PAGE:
Drupal provides a number of features, which are explained in greater detail in Chapter 2. These include:
Modules are plug-ins that can modify and add features to a Drupal site. For almost any functional need, chances are good that either an existing module fits the need exactly or can be combined with other modules to fit the need, or that whatever existing code there is can get you a good chunk of the way there.
All output in Drupal is fully customizable, so you can bend the look and feel of your site to your will (or, more precisely, to your designer's will).
You can define new types of content (blog, event, word of the day) on the fly. Contributed modules can take this one step further and allow administrators to create custom fields within your newly created content types.
Drupal offers out-of-the-box support for human-readable system URLs, and all of Drupal's output is standards-compliant; both of these features make for search-engine friendly websites. Role-based access permissions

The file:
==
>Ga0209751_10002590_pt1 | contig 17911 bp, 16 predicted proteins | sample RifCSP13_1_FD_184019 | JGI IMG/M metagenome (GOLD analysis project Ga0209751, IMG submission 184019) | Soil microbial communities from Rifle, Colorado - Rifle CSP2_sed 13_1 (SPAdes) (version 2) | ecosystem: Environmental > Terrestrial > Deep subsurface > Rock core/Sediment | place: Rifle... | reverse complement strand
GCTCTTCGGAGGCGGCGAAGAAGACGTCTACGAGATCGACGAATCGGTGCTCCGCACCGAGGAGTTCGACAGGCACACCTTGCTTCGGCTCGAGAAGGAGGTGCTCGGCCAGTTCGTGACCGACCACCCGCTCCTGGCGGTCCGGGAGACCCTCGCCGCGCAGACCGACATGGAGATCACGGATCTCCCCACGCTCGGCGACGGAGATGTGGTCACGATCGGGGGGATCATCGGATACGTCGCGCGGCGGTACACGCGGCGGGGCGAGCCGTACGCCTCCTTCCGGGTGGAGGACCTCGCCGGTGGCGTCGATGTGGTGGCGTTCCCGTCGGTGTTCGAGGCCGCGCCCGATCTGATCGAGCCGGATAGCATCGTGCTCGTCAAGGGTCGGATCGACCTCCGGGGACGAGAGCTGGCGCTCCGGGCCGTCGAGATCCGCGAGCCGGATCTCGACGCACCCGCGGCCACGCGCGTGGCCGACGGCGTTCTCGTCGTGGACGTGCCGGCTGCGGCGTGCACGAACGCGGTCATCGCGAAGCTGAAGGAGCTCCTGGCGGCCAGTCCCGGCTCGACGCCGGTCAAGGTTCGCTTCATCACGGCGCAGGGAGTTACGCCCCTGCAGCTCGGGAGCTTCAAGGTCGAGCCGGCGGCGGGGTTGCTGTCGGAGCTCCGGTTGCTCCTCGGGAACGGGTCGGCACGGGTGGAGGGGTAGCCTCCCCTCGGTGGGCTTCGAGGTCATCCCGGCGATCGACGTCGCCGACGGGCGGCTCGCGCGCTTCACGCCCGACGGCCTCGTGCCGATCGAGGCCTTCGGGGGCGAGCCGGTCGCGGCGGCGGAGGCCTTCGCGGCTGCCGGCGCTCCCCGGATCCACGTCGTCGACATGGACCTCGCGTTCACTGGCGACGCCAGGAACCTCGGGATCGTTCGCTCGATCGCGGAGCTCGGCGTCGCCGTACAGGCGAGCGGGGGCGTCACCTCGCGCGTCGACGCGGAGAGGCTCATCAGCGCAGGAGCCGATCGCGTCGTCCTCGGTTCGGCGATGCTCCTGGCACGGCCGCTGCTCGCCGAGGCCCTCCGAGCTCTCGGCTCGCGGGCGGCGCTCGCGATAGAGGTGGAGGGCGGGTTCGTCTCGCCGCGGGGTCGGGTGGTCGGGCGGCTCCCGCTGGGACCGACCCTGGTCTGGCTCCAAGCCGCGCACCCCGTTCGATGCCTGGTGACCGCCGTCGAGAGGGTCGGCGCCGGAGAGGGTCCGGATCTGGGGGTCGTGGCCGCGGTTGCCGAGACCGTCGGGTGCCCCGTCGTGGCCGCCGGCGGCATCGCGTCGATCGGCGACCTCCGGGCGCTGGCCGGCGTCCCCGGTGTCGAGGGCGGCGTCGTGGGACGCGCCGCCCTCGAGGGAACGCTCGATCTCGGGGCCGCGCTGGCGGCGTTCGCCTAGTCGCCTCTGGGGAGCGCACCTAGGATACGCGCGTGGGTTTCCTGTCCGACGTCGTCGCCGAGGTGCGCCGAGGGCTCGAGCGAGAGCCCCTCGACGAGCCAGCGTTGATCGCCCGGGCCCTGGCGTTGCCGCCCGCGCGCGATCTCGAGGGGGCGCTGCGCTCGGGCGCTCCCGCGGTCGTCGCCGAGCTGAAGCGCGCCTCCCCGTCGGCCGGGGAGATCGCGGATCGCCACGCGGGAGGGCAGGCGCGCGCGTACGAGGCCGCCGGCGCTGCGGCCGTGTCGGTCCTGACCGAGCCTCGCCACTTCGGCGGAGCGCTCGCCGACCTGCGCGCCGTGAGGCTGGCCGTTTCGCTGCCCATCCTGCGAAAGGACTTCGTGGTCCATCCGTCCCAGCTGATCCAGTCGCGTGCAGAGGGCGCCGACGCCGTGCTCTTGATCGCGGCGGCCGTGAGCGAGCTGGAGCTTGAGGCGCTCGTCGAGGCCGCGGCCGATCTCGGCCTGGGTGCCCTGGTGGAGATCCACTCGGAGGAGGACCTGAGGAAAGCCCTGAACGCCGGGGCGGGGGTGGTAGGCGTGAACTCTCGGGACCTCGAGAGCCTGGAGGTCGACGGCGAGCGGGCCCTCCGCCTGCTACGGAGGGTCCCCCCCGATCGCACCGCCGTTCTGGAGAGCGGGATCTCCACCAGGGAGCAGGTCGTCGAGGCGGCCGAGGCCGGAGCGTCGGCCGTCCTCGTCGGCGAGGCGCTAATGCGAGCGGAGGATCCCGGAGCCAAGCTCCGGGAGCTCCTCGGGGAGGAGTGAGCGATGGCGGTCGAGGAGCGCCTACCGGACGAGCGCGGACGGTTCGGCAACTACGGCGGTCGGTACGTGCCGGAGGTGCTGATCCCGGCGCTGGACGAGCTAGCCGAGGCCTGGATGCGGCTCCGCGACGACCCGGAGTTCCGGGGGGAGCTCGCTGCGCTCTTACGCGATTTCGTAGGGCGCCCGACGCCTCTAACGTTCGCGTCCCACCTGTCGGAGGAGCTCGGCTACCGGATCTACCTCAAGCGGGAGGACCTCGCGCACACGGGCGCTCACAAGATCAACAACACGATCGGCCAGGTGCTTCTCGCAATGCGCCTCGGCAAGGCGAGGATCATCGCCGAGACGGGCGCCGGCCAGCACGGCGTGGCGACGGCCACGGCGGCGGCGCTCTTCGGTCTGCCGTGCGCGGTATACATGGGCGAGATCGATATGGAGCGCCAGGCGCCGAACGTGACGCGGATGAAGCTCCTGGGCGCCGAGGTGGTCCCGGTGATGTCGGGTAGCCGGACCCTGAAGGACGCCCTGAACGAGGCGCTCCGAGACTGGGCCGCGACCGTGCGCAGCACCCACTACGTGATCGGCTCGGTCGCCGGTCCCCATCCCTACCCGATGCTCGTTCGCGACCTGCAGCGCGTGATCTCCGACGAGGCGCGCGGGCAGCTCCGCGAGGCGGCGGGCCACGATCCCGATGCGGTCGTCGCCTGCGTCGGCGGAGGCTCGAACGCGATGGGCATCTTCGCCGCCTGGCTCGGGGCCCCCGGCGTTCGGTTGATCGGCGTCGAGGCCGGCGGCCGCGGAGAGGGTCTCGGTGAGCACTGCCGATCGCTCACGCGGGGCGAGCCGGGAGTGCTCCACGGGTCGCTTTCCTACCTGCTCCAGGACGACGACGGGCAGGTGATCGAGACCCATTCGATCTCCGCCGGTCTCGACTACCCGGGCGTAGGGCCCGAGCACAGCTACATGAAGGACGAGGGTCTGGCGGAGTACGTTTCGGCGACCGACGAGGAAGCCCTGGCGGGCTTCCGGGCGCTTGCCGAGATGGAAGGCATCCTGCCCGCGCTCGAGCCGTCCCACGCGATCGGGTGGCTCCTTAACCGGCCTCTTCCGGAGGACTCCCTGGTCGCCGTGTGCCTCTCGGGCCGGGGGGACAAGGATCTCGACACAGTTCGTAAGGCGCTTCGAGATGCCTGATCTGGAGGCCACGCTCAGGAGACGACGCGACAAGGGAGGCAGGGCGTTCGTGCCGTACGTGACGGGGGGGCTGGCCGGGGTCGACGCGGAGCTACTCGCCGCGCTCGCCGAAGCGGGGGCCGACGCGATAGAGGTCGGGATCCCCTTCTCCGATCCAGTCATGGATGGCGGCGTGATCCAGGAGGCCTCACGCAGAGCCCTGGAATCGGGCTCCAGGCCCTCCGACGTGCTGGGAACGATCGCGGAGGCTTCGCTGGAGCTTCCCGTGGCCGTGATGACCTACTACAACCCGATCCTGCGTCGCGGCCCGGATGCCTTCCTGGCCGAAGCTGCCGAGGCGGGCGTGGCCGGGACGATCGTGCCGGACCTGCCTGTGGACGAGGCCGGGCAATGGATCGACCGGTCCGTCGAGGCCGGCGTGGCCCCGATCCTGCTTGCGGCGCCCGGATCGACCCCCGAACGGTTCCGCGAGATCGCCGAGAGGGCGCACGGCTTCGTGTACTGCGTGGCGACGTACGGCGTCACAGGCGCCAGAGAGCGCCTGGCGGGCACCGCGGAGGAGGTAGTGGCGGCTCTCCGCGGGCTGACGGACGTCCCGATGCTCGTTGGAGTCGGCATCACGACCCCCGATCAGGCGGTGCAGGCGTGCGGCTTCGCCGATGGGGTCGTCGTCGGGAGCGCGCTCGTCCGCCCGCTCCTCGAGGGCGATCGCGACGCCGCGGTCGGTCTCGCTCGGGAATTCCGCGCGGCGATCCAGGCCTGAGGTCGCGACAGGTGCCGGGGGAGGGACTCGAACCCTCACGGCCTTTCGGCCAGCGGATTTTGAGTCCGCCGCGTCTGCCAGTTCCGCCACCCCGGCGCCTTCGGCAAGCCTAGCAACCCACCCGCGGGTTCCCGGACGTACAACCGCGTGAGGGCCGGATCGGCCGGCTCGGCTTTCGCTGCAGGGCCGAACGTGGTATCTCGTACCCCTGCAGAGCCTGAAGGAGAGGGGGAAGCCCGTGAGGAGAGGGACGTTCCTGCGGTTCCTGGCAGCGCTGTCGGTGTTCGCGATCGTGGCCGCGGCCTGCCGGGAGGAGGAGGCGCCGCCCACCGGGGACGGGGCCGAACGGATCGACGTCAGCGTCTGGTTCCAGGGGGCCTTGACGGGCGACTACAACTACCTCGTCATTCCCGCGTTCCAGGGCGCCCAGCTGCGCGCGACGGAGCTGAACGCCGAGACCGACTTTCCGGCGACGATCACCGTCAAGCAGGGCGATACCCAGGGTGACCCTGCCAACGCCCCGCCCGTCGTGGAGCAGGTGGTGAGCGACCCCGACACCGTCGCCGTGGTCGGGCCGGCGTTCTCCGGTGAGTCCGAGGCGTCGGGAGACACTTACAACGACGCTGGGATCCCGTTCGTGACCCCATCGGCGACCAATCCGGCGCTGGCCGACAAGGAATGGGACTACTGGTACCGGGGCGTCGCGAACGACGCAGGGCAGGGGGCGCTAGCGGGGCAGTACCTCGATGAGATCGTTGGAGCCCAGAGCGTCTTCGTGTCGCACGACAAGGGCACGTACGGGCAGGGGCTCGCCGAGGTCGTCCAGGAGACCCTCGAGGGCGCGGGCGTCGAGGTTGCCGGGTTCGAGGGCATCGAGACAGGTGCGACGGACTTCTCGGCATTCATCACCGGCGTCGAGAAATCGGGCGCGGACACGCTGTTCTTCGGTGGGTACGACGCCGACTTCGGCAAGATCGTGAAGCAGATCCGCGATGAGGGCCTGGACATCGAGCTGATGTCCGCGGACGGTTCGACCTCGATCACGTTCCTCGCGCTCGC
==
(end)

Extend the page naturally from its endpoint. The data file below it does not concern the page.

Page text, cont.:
Custom roles and a plethora of permissions allow for fine-grained control over who can access what within the system. And existing modules can take this level of access control even further—down to the individual user level.
Drupal has built-in support for tools such as group blogging, comments, forums, and customized user profiles. The addition of almost any other feature you can imagine—for instance, ratings, user groups, or moderation tools—is only a download away.
Was this article helpful?
Discover the real search engine optimization mind tricks that will get you dominating the searching engines, faster than you can say, Luke, I am your father! If you've ever tried to get high search engine rankings you probably realize that it can be an incredible task to try and rank highly without paying for the ranking.